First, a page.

Saturday, February 22, 2014

HealthLeadersMedia: Search for ROI in EMR Patient Safety and Life and Death of Small Systems

HealthLeadersMedia , a publication produced as an online and print journal measures and reports on opinions of CEOs in hospital and group medical practices.  HCLDRs reports on ‘hot topics’ in the economics of the health systems.



ln the January/February 2014 edition several areas emerge as newsworthy.


Front page:


In Search of EHRs ROI
Life or Death of Small Systems
Patient Safety


Table of Contents


Addressing Physician Engagement
Post-acute Care and the Care Coninuum
The Uneasy Journey
Cost- Cutting and the Revenue Cycle
Analytics and Value
Tech Takles Medication Managment


A recent HealthLeaders conference when asked what the most pressing problems were for CEOs and CFOs, responded with the challenges of investing and cutting costs. Any investment of  capital will reduce operating expense, and must show a return of investment over a planned recapture period.


According to CEOs and CFOs the biggest  waste is electronic health records. Many, but not all state, the reasons given are multiple:


In Search of ROI in EHRs


“Rip it and Replace it”.  Installation of EHRs requires a total redesign of work flow, and not just pasting an EHR on present administration. In additon to the cost of the physical EHR and software significant time, and expense are added in  training and loss of efficiency in operations. Initial EHRs are often  not designed with this in mind.


The “hunt for ROI” is a challenge, at the start. Are the measures strictly financial or should they include other metrics, such as reduction in errors, quality of care, safety issues, workplace satisfaction, measurement of multiple metrics. The shift to EHR also creates a shift in worker skills, proficiency in typing,and computer skills as well as experience in  specific EHRs.  Not only are clinical skills and scientific prowess important but familiarity with multiple  software systems.become critical for the search by HR for suitable employees. This also extends the training period for new employees which has an indirect effect on the costs of  hiring new employees.


Scott Mace writes, “The key to ROI is to start with a baseline and ‘redesign your thought system and processes to leverage the value of electronic records, or any IT solution. There are lessons to be learned from other industries. (HBR “Don’t automate, Obliterate”) describes how Ford first implemented information systems.


Life or Death of Small Systems:


Perhaps the greatest indicators for this threat has been the rapidity of mergers and acquisitions.  Scaling upward seems to imply stability and a major advantage to market share and negotiating   power for hospitals and providers when dealing with insurers.  This will only increase as the PPACA effect grows.  For small systems the risks are inherently greater making strategic changes quickly.  For some doing nothing does not seem to be a viable option, however making a big change may mean nothing in the long run.   Large systems are no  longer giving lip service to the promise of reduced overhead and making a serious commitment to efficiency by integrating their hospitals into an operating company structure as opposed to the holding company structures of the recent past.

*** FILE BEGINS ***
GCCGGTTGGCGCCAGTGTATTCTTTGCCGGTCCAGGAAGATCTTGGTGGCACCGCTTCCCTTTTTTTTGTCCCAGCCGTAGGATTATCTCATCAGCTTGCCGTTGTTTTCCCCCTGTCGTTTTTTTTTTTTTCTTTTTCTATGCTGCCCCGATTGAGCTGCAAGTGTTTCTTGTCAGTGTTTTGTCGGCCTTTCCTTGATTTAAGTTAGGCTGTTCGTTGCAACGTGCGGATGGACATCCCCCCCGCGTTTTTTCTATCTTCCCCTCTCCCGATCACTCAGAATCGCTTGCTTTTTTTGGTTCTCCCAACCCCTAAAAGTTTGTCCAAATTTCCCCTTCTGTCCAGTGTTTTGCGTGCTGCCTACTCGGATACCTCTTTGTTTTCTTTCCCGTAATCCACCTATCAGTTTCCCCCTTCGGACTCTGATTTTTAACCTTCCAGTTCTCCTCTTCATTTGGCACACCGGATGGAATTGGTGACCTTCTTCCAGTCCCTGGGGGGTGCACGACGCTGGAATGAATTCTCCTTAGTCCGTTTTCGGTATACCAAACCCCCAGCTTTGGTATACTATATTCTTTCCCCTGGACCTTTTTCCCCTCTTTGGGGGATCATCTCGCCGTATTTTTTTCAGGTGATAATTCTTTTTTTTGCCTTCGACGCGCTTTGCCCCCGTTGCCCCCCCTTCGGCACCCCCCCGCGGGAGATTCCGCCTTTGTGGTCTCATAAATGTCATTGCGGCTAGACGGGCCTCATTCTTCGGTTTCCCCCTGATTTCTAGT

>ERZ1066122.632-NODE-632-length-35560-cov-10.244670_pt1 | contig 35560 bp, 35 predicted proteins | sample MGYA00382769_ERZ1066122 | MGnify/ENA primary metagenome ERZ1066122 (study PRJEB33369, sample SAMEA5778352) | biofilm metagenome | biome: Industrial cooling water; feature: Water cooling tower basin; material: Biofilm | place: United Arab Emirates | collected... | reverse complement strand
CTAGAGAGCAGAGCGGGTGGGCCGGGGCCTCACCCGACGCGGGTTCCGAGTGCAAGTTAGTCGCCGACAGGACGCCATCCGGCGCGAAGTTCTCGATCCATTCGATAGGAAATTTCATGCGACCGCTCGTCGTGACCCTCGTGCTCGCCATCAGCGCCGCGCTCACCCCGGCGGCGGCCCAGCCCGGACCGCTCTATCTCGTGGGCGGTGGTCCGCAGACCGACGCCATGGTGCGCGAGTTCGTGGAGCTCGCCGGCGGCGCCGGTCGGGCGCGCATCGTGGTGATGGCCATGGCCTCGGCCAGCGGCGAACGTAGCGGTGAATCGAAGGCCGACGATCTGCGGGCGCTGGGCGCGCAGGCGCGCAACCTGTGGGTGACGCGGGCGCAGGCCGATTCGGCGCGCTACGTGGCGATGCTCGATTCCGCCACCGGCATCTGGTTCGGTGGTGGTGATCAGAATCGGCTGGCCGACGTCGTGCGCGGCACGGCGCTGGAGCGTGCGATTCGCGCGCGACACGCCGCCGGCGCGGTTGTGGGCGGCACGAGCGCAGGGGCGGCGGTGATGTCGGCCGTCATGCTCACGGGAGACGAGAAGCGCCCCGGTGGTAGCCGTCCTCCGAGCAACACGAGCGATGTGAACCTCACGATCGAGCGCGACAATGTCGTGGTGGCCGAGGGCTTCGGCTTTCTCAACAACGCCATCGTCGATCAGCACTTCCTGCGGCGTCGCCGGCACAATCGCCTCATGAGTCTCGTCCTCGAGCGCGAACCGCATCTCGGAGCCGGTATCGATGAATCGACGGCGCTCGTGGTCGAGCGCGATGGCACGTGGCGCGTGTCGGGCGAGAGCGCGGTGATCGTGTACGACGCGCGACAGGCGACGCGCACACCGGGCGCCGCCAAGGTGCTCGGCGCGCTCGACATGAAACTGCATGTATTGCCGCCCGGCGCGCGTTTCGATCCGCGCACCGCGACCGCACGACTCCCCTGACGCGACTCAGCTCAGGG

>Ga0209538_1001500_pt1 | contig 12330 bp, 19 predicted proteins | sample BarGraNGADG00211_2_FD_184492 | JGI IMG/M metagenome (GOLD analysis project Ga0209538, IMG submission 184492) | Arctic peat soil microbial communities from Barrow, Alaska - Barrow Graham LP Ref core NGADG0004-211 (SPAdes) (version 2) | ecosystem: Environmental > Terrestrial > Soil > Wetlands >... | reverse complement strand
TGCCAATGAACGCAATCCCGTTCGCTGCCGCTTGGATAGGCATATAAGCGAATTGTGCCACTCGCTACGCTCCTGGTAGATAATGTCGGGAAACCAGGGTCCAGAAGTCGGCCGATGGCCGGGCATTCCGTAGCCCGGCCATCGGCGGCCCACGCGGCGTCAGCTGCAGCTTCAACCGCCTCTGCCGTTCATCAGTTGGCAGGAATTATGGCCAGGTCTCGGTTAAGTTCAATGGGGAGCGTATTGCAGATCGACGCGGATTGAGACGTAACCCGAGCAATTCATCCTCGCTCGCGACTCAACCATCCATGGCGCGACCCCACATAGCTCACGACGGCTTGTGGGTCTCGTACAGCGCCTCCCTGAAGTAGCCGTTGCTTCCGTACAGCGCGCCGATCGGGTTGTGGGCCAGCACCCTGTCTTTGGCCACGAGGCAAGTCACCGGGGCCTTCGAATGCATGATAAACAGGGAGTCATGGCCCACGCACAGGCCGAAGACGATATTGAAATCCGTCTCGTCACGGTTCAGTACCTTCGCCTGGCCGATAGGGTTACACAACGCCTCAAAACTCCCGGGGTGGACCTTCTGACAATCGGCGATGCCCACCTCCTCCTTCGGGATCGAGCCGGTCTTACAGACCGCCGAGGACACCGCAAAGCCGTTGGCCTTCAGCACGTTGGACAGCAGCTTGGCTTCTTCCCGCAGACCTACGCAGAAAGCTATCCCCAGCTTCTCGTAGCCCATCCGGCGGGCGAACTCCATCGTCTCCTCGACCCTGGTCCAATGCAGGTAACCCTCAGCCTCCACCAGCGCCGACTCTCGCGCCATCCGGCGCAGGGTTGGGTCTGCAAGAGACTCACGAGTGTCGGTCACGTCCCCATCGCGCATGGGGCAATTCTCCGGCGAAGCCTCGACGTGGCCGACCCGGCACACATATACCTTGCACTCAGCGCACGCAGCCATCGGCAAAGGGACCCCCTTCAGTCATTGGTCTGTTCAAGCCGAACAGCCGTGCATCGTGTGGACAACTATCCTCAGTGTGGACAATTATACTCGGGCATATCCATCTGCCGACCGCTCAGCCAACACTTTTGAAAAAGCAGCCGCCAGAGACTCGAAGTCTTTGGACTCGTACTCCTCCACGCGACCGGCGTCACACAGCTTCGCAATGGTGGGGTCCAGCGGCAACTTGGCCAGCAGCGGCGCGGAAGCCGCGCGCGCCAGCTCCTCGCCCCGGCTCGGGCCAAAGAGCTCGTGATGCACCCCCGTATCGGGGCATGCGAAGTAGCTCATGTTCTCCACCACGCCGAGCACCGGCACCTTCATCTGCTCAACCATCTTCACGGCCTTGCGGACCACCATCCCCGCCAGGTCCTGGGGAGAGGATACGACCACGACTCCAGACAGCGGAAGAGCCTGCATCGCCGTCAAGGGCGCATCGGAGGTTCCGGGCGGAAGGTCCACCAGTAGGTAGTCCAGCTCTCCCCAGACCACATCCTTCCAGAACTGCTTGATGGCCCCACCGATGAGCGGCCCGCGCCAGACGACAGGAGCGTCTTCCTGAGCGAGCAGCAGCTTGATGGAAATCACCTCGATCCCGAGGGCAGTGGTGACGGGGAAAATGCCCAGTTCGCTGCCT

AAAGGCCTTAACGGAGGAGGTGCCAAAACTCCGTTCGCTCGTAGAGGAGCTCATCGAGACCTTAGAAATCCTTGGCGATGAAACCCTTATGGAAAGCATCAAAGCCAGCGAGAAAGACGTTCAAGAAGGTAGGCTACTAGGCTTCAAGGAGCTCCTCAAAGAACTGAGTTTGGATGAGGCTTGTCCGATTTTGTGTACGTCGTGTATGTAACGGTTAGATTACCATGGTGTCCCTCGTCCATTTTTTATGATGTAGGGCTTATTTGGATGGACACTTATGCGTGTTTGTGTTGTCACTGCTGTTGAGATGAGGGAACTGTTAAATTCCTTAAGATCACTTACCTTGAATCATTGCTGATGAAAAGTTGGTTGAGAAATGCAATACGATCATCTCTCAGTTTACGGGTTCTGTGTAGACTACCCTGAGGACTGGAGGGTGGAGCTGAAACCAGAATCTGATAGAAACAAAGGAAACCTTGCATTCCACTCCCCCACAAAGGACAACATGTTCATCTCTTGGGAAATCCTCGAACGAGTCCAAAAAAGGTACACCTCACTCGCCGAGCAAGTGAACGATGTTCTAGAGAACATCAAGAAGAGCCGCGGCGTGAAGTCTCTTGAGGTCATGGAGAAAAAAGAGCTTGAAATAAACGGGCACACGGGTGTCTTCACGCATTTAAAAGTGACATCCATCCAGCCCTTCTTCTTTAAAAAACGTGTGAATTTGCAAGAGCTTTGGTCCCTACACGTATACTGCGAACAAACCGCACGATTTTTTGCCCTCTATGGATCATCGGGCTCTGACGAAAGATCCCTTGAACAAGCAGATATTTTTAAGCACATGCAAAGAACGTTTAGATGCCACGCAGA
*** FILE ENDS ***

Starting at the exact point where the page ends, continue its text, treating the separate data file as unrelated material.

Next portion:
Community health systems require a unique approach to ACO and develop a creative approach, such as offering PCP services in physician drought areas.  Some even develop a presence close to mega-hospitals such as the Mayo Clinic.  (Ridgeview, in Minnesota).


Patient Safety
A decade ago young new graduates would enter the system and would loyally follow their senior mentors, diligently follow their lead and rarely second guess. Several things have ocurred to change the relationship.  There are now fewer opportunities to buy a senior physician’s practice, so there is less impetus to follow along passively.  


In some hospitals the tables have turned on the senior guard. A new world order is now leading upstart youngsters to teach their senior attendings and physician leaders a new paradigm.  These changes improve quality while reducing waste, inappropriate care, and the opportunity for medical error and  harm.  The new doctors say their strategies avoid millions in unnecessary spending, tens of thousands here and there adding up into millions of dollars.


The ‘new’ order leads one CEO who recites a quote attributed to Ghandi,


“There goes my people. I must follow them, for I am their leader”.


“The fact is they are ‘doing the right thing’, putting us on course to control utilization and cost. Basic routines are questioned, such as lab sets, use of IV antibiotics in lieu of effective oral antibiotics, and even such things as packaging gloves singly if only one glove is needed.”


The current edition of HealthLeaders dives into many other areas as well. It is a good reference for anyone in the hospital industry, and physician leaders as well.  Medical staff leaders will find this to be an excellent source when interfacing with the hospital “C”suite.




The insertion of the Accountable Care Organization into provider/hospital relations requires a team approach, and HealthLeadersMedia facilitates  this progress.


The ultimate goal is to improve the quality of patient care and insure wellness.


Readers can find the entire content of this edition at Health Leaders
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